Kate's progression run

Early run before our momentous road trip.

by Kate Walton

Last week I took my daughter Ava to college. I knew this milestone would be hard. Not just the logistics of a 2,100 mile round trip drive from our home in Iowa to her college in Washington, DC hard. But in the next chapter for both of us hard. I am just nuts about this kid, and even though I am so excited for her I am going to miss her so much.

I am training for the Dead Horse 50K in November with Coach Christy in the Train Like a Mother Ultra program. Things have been going consistently well. Staying on track during this hard week was important to me mentally and physically, but I also knew some flexibility would be required.

Workout One – Departure Day

Unsurprisingly, I slept like crap the night before we left. After tossing and turning for several hours, I was out the door early to do my scheduled 4-mile progression run. I had that jangly feeling like I had too much coffee; I was anxious about the miles in front of us and what was waiting at the end of the drive. I executed the progression run as prescribed, but will be the first to admit it wasn’t my best showing.

Later that day, after we covered 750 miles across five states, I couldn’t have been more grateful to have tired legs and that pleasant, exhausted feeling. It helped calm my mind during 12 hours of staring at the windshield and soaking up the one-on-one time with Ava.

Workout Two – The Switcheroo

We stayed overnight outside of Pittsburgh in a hotel just off the interstate: nothing but commercial roads in sight. Wary of the hotel treadmill, I decided to switch my workouts around and do strength and yoga in the hotel gym. My hips and back appreciated the strength and mobility, and I appreciated the time I took to let yoga calm my nervous system a bit.

After my workout and a so-so hotel breakfast we made it to D.C. and began the college move in process. We picked up Ava’s college ID and metro pass and made a visit to the campus bookstore for American University merch for the family. Then we unloaded the car, stacking her things into her way-too-warm dorm room, leaving the unpacking and settling in for the next day.

Workout Three – The National Cathedral Easy Run

The next morning, I headed out for a run after another restless night in another hotel. Mindful of the 75-degree heat, 90% humidity, and the day to come—the physical and emotional load of settling Ava into her new college home—I decided to do an easy run from our hotel down to the National Cathedral and back.

Kate National Cathedral

Don’t let the smile fool you. This run was rough.

The effort was a struggle. I was overheated and preoccupied; my legs were heavy and my heart just wasn’t in it. I came *this close* to hopping on a scooter and taking a ride back to the hotel. Pure stubbornness kept me putting one foot in front of the other; I wanted to stay somewhat connected to my training schedule. Some fellow running tourists snapped a picture for me at the Cathedral, and I made it back to the hotel under my own power.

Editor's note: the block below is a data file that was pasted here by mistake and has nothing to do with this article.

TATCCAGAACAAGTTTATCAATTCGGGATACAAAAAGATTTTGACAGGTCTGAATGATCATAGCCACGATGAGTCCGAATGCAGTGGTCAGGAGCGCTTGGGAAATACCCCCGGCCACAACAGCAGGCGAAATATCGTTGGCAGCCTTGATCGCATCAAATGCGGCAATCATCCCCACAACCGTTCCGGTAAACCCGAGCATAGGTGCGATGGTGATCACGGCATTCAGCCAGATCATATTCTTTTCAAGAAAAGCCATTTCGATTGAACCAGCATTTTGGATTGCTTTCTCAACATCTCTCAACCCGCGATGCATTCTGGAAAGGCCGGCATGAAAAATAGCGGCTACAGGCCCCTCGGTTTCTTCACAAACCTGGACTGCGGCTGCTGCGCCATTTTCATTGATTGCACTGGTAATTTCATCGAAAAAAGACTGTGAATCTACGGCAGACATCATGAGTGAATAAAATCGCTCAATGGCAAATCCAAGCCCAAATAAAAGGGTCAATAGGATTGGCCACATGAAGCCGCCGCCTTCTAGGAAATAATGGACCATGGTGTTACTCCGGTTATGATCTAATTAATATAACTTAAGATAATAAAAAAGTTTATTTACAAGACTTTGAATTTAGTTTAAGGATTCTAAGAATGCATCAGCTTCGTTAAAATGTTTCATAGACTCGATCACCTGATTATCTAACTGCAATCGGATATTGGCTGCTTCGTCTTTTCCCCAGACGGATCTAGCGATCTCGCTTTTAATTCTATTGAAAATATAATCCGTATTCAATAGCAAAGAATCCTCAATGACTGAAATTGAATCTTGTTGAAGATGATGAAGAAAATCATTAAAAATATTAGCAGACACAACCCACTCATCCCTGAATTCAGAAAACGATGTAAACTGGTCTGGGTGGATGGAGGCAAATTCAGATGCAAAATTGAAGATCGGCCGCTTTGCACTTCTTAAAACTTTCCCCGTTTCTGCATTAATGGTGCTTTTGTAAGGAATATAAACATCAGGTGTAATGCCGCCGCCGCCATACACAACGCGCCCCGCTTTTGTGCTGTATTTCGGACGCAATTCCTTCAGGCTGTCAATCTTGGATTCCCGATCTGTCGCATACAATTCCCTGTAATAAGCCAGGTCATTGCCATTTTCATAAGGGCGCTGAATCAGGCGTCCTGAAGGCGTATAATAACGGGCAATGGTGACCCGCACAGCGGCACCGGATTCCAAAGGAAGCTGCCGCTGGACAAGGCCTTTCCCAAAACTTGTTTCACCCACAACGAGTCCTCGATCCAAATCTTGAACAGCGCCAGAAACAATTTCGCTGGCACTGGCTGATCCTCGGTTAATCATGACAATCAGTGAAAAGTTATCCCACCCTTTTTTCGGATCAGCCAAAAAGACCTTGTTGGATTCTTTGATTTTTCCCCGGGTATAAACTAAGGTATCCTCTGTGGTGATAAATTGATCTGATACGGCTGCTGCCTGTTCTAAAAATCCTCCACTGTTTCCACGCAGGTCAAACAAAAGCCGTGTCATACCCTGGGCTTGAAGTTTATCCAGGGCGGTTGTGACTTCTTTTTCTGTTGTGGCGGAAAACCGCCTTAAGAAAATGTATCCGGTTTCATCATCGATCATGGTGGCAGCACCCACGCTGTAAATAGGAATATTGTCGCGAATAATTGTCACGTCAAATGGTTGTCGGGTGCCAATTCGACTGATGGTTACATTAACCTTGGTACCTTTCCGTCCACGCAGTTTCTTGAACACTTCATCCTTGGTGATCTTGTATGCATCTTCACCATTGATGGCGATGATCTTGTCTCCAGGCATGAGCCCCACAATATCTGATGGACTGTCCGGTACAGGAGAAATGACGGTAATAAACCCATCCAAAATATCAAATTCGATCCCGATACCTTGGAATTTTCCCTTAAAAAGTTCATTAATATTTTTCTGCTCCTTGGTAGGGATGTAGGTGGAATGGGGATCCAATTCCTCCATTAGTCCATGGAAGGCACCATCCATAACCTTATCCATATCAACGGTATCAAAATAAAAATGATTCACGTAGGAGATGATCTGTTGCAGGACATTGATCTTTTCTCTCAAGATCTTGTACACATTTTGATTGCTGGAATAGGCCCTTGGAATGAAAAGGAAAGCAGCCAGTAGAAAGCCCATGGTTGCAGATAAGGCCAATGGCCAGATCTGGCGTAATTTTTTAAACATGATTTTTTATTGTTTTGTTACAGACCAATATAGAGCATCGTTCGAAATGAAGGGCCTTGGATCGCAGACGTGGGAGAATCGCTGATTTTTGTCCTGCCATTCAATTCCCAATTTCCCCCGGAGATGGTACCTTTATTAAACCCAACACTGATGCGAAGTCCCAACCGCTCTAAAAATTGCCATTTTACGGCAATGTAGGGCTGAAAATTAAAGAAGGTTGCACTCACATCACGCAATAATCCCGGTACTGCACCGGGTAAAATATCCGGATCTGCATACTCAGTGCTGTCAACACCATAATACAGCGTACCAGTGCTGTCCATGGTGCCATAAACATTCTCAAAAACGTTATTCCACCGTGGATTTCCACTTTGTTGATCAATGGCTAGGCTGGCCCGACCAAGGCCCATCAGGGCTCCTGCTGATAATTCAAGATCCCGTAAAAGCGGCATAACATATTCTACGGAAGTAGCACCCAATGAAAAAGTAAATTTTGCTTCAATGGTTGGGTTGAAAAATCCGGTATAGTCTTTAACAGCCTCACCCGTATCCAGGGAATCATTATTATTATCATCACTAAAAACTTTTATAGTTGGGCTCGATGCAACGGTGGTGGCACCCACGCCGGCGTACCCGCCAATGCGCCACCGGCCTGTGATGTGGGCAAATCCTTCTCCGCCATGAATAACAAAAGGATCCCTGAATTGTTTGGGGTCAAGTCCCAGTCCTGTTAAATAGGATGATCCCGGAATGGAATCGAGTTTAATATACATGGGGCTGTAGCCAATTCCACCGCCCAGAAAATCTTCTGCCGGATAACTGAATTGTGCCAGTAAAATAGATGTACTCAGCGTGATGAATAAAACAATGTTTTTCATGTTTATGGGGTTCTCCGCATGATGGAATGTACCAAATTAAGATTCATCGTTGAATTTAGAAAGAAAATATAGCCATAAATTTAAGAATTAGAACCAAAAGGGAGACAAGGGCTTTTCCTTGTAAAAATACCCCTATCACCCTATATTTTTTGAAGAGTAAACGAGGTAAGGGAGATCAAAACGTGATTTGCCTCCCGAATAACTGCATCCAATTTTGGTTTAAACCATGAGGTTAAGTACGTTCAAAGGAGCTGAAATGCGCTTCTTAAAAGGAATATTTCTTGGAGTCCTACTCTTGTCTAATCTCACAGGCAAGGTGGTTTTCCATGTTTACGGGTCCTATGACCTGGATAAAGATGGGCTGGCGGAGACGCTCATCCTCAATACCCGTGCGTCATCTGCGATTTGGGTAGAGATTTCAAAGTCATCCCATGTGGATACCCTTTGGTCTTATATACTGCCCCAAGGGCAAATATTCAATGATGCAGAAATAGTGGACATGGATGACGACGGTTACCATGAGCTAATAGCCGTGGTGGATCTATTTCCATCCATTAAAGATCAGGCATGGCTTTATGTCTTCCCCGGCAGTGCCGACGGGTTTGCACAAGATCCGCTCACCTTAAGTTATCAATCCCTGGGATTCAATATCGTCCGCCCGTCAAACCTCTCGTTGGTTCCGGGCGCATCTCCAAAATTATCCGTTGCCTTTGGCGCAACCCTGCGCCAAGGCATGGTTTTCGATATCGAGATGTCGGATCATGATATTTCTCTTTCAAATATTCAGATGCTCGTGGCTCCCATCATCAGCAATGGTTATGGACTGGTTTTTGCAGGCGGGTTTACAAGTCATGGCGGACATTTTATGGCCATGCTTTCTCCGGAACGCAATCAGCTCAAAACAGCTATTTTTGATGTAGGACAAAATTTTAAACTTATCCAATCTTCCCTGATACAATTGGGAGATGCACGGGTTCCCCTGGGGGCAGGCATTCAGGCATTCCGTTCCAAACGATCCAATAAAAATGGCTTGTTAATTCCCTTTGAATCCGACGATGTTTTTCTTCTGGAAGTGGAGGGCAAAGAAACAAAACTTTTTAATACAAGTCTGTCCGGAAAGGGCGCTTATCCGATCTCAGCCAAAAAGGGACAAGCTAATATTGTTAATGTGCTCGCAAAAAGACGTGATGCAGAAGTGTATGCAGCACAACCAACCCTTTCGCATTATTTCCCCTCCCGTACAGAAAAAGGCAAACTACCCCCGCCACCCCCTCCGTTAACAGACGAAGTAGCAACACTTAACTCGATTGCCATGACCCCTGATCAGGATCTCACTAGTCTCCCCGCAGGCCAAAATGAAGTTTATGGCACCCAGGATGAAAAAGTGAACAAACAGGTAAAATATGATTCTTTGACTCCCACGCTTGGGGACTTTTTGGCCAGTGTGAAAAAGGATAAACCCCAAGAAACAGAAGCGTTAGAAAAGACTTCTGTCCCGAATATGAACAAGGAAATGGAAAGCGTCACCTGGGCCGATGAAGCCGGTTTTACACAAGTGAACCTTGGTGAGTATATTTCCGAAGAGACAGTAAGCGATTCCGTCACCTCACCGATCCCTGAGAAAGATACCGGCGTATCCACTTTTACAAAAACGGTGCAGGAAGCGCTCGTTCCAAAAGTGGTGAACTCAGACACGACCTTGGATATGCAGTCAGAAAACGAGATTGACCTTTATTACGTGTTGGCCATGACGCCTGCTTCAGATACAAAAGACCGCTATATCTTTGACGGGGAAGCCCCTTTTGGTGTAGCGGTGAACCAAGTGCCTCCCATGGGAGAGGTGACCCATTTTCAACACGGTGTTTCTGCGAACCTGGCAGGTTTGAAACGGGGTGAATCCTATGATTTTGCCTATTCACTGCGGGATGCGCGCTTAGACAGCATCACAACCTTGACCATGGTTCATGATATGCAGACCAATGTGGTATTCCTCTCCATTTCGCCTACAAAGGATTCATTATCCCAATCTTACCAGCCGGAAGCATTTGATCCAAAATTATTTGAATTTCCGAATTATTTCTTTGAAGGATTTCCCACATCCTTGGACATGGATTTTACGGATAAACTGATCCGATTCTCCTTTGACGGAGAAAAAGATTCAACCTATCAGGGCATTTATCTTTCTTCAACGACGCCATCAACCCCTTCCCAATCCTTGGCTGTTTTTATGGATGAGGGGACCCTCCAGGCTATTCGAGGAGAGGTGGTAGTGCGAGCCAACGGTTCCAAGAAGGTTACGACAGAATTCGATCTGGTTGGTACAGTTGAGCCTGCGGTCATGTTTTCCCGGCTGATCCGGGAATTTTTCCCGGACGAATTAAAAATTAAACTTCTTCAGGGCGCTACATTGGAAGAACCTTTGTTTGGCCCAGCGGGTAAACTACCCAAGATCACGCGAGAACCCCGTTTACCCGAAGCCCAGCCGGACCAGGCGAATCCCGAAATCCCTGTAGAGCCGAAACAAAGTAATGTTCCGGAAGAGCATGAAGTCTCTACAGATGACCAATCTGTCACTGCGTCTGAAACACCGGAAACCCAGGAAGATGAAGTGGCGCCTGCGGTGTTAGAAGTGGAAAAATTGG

Ava and I headed back to campus to put away her things and finish building her nest. Then, after a final Target run, there was nothing more to do but say goodbye to my daughter and let her begin the process of settling in without me hovering around.

I drove out of town, toward home, through tears of sadness, pride, and excitement.

Workout Four – The One That Didn’t Happen

Overnight in a Cleveland suburb, I woke up at 5:30 am feeling sad and lonely. I wasn’t sure where I was. Plus, it was pouring rain.

Tired, sore, and out of sorts, I ditched my intended run—10 x 1-minute intervals with a warm up/cool down, a nod to the track workout that was on my schedule for the week. Instead, I headed for the shower and coffee, and pointed my wheels toward home.

This is maybe the most important, unscheduled rest day I have taken in my training cycle. My body was tired and my heart was heavy.

Experiencing these competing feelings of sadness, excitement, pride, happiness, and sentimentality is uncomfortable. I know I’ve spent the last 18 years preparing for Ava to take this step. I am so proud of her and excited for all the opportunities she is seizing.

Apart from being her mother, I really like her as a person. I am going to miss her presence at home, her energy, her observations, and her kindness. I want her to step fully into this next phase of her life and I wish she were still here. A wise friend told me these feelings are all based in love and connection to my daughter, and they all deserve their time.

For this, and many other reasons, I am so grateful to be a runner. To know how to move forward when things feel hard and to know how to meet myself in tough places. To have a snack, drink plenty of water, and take a break if you need to… but then, go forward.